The actuators 924, 926 can be linear or rotary or any other type of actuator capable of moving the scrubbing rollers 920, 922 toward and away from the respective sides 552, 550 of the wafer 202. Further, the actuators 924, 926 can be hydraulic, pneumatic, electrical or otherwise powered to move the scrubbing rollers 920, 922 toward and away from the respective sides 552, 550 of the wafer 202. In addition, the actuator 930 can apply a variable force F′ to the edge of the wafer 202. It may be necessary to apply force F′ to the edge of the wafer 202 to counteract a force (or forces) such as F″ and F′″ applied to either one or both sides of the wafer 202.

The nozzles 902, 904, 906, 908 can be at any angle as needed to spray the respective sides 552, 550 of the wafer 202 without also spraying the scrubbing rollers 920, 922. In one embodiment, nozzles 902, 904 form an angle of between about 10 degrees to about 80 degrees with the front side 552 of the wafer 202. Similarly, nozzles 906, 908 form an angle of between about 10 degrees to about 80 degrees with the back side 550 of the wafer 202. Each of the nozzles 902, 904, 906, 908 can form a different angle with the respective sides 552, 550 of the wafer 202. While four nozzles 902, 904, 906, 908 are shown, additional or fewer nozzles can also be used without deviating from the present invention.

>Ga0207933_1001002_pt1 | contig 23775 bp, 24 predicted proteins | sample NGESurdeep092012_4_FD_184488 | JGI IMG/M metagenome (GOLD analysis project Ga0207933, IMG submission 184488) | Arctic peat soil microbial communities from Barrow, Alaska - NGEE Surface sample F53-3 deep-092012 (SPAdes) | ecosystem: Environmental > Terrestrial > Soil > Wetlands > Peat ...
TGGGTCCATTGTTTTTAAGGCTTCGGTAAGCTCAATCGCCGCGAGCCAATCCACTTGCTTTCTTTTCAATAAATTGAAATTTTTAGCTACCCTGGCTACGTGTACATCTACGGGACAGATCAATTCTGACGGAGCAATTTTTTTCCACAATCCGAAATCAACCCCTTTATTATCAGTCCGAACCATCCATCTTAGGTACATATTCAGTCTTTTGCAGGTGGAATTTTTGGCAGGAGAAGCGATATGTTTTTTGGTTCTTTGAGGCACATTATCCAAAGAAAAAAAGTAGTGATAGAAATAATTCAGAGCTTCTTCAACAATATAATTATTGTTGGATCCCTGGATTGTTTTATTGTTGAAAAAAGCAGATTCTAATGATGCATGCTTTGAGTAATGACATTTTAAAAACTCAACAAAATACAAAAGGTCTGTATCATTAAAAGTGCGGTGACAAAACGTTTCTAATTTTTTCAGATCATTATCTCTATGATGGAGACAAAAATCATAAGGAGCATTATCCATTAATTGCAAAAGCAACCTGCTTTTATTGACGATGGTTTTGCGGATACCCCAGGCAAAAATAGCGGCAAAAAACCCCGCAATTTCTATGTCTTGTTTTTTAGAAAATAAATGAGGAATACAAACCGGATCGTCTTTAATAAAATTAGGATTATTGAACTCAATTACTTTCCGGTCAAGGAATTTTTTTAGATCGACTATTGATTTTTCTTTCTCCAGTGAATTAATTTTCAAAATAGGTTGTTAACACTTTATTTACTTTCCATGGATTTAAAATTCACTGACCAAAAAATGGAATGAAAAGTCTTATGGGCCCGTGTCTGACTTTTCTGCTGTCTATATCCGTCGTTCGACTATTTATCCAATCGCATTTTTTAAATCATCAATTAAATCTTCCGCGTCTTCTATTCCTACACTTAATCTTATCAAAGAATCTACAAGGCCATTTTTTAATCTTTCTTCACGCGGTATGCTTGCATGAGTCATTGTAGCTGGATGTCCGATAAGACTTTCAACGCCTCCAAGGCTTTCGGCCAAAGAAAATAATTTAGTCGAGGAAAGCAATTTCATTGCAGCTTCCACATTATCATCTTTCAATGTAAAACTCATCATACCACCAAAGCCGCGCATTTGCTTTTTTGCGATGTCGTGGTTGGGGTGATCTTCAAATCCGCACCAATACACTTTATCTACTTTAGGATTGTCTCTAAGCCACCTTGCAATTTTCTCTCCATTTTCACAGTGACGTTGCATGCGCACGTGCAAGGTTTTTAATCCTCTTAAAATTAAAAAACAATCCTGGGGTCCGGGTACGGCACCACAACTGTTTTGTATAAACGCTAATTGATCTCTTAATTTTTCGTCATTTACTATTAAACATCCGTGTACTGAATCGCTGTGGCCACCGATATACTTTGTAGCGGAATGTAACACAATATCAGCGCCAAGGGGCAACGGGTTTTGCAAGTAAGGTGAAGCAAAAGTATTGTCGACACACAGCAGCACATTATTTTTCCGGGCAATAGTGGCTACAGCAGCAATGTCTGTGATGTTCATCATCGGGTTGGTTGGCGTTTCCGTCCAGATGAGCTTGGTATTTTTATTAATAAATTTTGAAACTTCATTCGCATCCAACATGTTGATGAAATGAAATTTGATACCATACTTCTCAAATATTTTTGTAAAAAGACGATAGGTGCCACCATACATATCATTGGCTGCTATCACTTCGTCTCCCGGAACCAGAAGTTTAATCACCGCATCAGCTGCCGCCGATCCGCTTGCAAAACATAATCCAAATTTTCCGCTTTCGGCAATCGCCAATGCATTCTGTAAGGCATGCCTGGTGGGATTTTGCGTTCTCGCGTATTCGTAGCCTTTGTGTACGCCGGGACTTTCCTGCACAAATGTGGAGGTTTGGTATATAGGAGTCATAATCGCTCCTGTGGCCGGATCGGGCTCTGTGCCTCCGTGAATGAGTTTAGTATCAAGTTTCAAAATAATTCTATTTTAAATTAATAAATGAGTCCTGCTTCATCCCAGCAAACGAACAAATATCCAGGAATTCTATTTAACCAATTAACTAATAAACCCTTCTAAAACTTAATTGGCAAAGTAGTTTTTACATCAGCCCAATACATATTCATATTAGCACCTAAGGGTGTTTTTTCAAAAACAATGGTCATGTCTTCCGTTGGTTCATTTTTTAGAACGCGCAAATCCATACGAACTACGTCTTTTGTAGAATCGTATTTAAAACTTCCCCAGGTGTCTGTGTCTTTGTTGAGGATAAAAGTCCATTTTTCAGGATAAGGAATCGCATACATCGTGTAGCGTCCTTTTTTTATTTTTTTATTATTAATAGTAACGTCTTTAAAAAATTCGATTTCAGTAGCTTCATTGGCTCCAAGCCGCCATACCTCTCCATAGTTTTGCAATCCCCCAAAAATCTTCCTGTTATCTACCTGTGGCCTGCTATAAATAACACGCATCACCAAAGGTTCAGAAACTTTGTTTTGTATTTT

In at least one embodiment, the movable scrubbing rollers 920, 922 can be moved away from the wafer 202 such that the nozzles 902, 904, 906, 908 can spray solutions on the respective sides 552, 550 of the wafer 202 without also spraying the same solution on the scrubbing rollers 920, 922. In this manner the wafer can be rinsed or have other solutions that are not compatible with the scrubbing rollers 920, 922 sprayed on the wafer 202 and then the wafer can be scrubbed without necessitating moving the wafer to another cleaning tool or brush box.